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The Political Economy of Indirect Control

  • Gerard Padró i Miquel
  • Pierre Yared

This paper characterizes the efficient sequential equilibrium when a government uses indirect control to exert its authority. We develop a dynamic principal-agent model in which a principal (a government) delegates the prevention of a disturbance--such as riots, protests, terrorism, crime, or tax evasion--to an agent who has an advantage in accomplishing this task. Our setting is a standard dynamic principal-agent model with two additional features. First, the principal is allowed to exert direct control by intervening with an endogenously determined intensity of force which is costly to both players. Second, the principal suffers from limited commitment. Using recursive methods, we derive a fully analytical characterization of the likelihood, intensity, and duration of intervention. The first main insight from our model is that repeated and costly interventions are a feature of the efficient equilibrium. This is because they serve as a punishment to induce the agent into desired behavior. The second main insight is a detailed analysis of a fundamental tradeoff between the intensity and duration of intervention which is driven by the principal's inability to commit. Finally, we derive sharp predictions regarding the impact of various factors on likelihood, intensity, and duration of intervention. We discuss these results in the context of some historical episodes.

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Paper provided by National Bureau of Economic Research, Inc in its series NBER Working Papers with number 15748.

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Date of creation: Feb 2010
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Publication status: published as The Quarterly Journal of Economics (2012) 127 (2): 947-1015.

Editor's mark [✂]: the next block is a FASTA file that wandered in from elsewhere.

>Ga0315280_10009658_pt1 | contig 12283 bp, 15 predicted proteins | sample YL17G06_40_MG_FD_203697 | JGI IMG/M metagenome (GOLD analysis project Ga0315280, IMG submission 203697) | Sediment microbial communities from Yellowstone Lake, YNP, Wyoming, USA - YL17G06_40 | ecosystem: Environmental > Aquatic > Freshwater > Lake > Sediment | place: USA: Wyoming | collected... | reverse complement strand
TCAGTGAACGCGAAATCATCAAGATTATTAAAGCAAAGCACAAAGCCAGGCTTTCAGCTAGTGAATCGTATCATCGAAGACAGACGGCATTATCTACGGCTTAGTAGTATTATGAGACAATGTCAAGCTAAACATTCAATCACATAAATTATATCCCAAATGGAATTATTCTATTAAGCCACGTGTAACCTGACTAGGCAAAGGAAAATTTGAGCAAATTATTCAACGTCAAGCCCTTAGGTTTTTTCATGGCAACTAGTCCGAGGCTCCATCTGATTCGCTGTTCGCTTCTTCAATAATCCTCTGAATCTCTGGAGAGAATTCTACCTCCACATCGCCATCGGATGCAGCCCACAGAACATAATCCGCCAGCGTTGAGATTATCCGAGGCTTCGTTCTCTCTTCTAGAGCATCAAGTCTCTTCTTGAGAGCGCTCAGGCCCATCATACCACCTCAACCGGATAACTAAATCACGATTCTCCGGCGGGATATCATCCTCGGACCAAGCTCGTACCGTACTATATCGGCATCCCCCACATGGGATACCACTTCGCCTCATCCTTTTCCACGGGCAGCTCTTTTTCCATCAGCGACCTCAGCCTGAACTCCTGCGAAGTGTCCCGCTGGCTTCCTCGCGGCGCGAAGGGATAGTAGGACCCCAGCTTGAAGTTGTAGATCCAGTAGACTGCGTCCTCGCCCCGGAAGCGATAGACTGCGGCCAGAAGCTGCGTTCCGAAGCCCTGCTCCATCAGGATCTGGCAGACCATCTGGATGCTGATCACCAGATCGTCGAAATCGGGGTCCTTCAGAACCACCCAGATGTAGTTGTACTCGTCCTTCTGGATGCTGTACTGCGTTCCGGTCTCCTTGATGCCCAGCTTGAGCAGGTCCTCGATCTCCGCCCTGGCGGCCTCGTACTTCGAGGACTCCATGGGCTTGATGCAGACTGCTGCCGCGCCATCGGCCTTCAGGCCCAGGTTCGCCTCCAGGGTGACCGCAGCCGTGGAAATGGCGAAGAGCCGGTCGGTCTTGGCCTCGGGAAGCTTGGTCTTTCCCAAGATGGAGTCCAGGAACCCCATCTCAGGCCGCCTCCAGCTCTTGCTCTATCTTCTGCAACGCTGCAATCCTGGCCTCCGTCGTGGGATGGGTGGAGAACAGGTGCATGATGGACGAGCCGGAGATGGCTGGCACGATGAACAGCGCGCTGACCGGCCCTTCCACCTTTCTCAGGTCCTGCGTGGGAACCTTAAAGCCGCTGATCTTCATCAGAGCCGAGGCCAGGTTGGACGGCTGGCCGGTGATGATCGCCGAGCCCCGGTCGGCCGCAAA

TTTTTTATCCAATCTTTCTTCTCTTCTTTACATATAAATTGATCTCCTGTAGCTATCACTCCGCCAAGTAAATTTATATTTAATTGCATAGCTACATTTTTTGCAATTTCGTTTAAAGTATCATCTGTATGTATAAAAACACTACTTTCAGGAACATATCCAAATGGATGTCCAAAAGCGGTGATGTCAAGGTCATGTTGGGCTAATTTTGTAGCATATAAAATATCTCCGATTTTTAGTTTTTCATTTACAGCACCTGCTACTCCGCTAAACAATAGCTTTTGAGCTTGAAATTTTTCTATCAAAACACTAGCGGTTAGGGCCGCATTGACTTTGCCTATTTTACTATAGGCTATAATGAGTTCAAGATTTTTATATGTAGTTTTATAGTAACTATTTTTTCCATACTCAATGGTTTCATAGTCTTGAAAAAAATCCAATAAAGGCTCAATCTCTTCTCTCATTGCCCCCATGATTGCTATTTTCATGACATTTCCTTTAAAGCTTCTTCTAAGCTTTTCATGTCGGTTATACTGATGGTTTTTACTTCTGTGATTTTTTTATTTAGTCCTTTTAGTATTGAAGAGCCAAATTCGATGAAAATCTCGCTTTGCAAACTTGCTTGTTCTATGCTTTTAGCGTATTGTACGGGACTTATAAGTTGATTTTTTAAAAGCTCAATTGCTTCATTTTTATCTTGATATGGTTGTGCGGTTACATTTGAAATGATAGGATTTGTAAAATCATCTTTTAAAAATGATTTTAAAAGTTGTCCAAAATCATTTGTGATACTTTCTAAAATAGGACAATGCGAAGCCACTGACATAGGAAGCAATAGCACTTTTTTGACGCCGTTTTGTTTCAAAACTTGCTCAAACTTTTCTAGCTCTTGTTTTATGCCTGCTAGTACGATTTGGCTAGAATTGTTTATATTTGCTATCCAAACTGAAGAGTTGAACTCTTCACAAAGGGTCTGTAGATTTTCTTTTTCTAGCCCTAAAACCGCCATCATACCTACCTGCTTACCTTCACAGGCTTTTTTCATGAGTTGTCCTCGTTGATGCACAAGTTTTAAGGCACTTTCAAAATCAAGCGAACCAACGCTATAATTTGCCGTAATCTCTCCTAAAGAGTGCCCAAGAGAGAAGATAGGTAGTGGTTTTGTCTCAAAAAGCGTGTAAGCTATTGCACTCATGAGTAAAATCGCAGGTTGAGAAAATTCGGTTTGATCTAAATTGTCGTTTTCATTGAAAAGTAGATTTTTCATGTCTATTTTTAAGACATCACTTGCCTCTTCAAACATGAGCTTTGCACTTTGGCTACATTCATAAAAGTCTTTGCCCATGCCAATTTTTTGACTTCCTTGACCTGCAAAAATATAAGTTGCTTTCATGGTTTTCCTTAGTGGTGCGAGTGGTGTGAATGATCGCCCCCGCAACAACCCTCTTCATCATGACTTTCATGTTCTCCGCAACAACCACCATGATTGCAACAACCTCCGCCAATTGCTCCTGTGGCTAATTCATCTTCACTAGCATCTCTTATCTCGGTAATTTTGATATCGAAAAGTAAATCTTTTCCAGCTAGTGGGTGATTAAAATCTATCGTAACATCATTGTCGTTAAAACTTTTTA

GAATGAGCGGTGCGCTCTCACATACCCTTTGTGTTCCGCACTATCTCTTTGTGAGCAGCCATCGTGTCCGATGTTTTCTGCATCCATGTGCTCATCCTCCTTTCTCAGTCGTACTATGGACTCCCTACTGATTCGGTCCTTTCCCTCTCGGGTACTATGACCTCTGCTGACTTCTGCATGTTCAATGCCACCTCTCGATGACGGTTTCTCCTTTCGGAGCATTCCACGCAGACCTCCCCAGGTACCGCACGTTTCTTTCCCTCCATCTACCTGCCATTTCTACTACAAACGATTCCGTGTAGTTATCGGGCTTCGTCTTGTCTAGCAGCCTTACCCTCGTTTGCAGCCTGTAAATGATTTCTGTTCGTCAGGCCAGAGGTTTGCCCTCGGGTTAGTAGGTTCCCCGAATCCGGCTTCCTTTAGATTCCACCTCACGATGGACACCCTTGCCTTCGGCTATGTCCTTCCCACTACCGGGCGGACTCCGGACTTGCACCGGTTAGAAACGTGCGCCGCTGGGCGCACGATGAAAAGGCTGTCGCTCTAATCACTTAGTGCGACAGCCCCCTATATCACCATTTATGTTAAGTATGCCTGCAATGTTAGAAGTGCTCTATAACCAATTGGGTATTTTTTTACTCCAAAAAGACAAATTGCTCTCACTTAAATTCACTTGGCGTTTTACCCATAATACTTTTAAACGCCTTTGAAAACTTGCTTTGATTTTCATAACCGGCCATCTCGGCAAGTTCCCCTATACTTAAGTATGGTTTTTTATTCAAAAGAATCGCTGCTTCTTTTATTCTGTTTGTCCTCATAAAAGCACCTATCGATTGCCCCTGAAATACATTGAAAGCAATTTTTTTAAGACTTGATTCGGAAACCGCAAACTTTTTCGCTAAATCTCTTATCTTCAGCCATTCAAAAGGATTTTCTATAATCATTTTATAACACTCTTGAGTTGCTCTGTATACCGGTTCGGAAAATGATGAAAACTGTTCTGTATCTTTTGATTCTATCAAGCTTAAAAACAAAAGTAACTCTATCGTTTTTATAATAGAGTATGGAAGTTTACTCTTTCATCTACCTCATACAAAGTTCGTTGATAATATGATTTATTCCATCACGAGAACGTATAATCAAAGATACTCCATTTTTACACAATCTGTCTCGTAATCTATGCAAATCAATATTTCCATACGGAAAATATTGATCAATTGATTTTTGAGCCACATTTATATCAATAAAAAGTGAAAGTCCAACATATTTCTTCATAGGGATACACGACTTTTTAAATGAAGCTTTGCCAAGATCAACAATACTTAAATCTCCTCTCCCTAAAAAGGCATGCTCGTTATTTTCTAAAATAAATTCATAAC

Handle: RePEc:nbr:nberwo:15748
Note: POL
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  1. Sandeep Baliga & Tomas Sjostrom, 2001. "Arms Races and Negotiations," Economics Working Papers 0007, Institute for Advanced Study, School of Social Science.
  2. Drew Fudenberg & David K. Levine & Eric Maskin, 1994. "The Folk Theorem with Imperfect Public Information," Levine's Working Paper Archive 394, David K. Levine.
  3. Georgy Egorov & Konstantin Sonin, 2005. "Dictators and Their Viziers: Agency Problems in Dictatorships," Economics Working Papers 0053, Institute for Advanced Study, School of Social Science.
  4. Fearon, James D., 1995. "Rationalist explanations for war," International Organization, Cambridge University Press, vol. 49(03), pages 379-414, June.
  5. Rui Albuquerque & Hugo A. Hopenhayn, 2004. "Optimal Lending Contracts and Firm Dynamics," Review of Economic Studies, Wiley Blackwell, vol. 71(2), pages 285-315, 04.
  6. Polinsky, A. Mitchell & Shavell, Steven, 1984. "The optimal use of fines and imprisonment," Journal of Public Economics, Elsevier, vol. 24(1), pages 89-99, June.
  7. John Ferejohn, 1986. "Incumbent performance and electoral control," Public Choice, Springer, vol. 50(1), pages 5-25, January.
  8. Green, Edward J. & Porter, Robert H., 1982. "Noncooperative Collusion Under Imperfect Price Information," Working Papers 367, California Institute of Technology, Division of the Humanities and Social Sciences.
  9. Daron Acemoglu & Alexander Wolitzky, 2011. "The Economics of Labor Coercion," Econometrica, Econometric Society, vol. 79(2), pages 555-600, 03.
  10. Ernesto Dal Bo & Rafael Di Tella, 2003. "Capture by Threat," Journal of Political Economy, University of Chicago Press, vol. 111(5), pages 1123-1152, October.
  11. Luca Anderlini & Dino Gerardi & Roger Lagunoff, 2010. "Social Memory, Evidence, and Conflict," Review of Economic Dynamics, Elsevier for the Society for Economic Dynamics, vol. 13(3), pages 559-574, July.
  12. Schwarz, Michael & Sonin, Konstantin, 2005. "A Theory of Brinkmanship, Conflicts, and Commitments," CEPR Discussion Papers 5075, C.E.P.R. Discussion Papers.
  13. repec:cup:cbooks:9780521855266 is not listed on IDEAS
  14. Thomas, Jonathan & Worrall, Tim, 1990. "Income fluctuation and asymmetric information: An example of a repeated principal-agent problem," Journal of Economic Theory, Elsevier, vol. 51(2), pages 367-390, August.
  15. Phelan Christopher, 1995. "Repeated Moral Hazard and One-Sided Commitment," Journal of Economic Theory, Elsevier, vol. 66(2), pages 488-506, August.
  16. Sandeep Baliga & Tomas Sj�str�m, 2004. "Arms Races and Negotiations," Review of Economic Studies, Oxford University Press, vol. 71(2), pages 351-369.
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